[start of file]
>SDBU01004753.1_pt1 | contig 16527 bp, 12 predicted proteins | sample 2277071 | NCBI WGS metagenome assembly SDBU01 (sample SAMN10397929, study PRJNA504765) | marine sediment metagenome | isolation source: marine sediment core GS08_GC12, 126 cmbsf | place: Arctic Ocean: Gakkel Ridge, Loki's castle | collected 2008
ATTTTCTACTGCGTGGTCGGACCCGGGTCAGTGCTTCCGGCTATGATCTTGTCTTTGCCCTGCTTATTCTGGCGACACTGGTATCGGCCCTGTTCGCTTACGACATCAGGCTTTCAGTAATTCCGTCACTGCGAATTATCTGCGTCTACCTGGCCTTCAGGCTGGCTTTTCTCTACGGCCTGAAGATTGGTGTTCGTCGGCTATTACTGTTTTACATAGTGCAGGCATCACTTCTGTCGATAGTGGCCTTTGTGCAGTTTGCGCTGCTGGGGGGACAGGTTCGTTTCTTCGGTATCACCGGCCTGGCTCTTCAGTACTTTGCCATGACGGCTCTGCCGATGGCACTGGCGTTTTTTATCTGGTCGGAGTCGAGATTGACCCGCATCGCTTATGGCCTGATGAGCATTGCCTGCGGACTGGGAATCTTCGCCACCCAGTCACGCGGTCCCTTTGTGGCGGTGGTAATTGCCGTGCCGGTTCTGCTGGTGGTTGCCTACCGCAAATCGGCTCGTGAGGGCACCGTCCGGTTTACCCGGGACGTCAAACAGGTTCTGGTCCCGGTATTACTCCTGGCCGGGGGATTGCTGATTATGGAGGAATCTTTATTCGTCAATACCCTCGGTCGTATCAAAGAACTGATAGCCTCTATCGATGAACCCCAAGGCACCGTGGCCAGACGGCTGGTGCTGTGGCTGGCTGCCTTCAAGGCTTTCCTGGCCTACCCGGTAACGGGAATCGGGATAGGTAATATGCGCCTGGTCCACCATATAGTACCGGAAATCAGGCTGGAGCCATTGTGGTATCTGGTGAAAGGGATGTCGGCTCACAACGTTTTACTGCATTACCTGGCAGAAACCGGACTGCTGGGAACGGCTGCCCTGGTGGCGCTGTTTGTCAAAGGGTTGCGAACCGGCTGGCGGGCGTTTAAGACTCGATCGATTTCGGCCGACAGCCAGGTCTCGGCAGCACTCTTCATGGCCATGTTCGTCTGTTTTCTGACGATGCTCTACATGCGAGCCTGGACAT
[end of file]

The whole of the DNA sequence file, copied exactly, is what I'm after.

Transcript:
>SDBU01004753.1_pt1 | contig 16527 bp, 12 predicted proteins | sample 2277071 | NCBI WGS metagenome assembly SDBU01 (sample SAMN10397929, study PRJNA504765) | marine sediment metagenome | isolation source: marine sediment core GS08_GC12, 126 cmbsf | place: Arctic Ocean: Gakkel Ridge, Loki's castle | collected 2008
ATTTTCTACTGCGTGGTCGGACCCGGGTCAGTGCTTCCGGCTATGATCTTGTCTTTGCCCTGCTTATTCTGGCGACACTGGTATCGGCCCTGTTCGCTTACGACATCAGGCTTTCAGTAATTCCGTCACTGCGAATTATCTGCGTCTACCTGGCCTTCAGGCTGGCTTTTCTCTACGGCCTGAAGATTGGTGTTCGTCGGCTATTACTGTTTTACATAGTGCAGGCATCACTTCTGTCGATAGTGGCCTTTGTGCAGTTTGCGCTGCTGGGGGGACAGGTTCGTTTCTTCGGTATCACCGGCCTGGCTCTTCAGTACTTTGCCATGACGGCTCTGCCGATGGCACTGGCGTTTTTTATCTGGTCGGAGTCGAGATTGACCCGCATCGCTTATGGCCTGATGAGCATTGCCTGCGGACTGGGAATCTTCGCCACCCAGTCACGCGGTCCCTTTGTGGCGGTGGTAATTGCCGTGCCGGTTCTGCTGGTGGTTGCCTACCGCAAATCGGCTCGTGAGGGCACCGTCCGGTTTACCCGGGACGTCAAACAGGTTCTGGTCCCGGTATTACTCCTGGCCGGGGGATTGCTGATTATGGAGGAATCTTTATTCGTCAATACCCTCGGTCGTATCAAAGAACTGATAGCCTCTATCGATGAACCCCAAGGCACCGTGGCCAGACGGCTGGTGCTGTGGCTGGCTGCCTTCAAGGCTTTCCTGGCCTACCCGGTAACGGGAATCGGGATAGGTAATATGCGCCTGGTCCACCATATAGTACCGGAAATCAGGCTGGAGCCATTGTGGTATCTGGTGAAAGGGATGTCGGCTCACAACGTTTTACTGCATTACCTGGCAGAAACCGGACTGCTGGGAACGGCTGCCCTGGTGGCGCTGTTTGTCAAAGGGTTGCGAACCGGCTGGCGGGCGTTTAAGACTCGATCGATTTCGGCCGACAGCCAGGTCTCGGCAGCACTCTTCATGGCCATGTTCGTCTGTTTTCTGACGATGCTCTACATGCGAGCCTGGACAT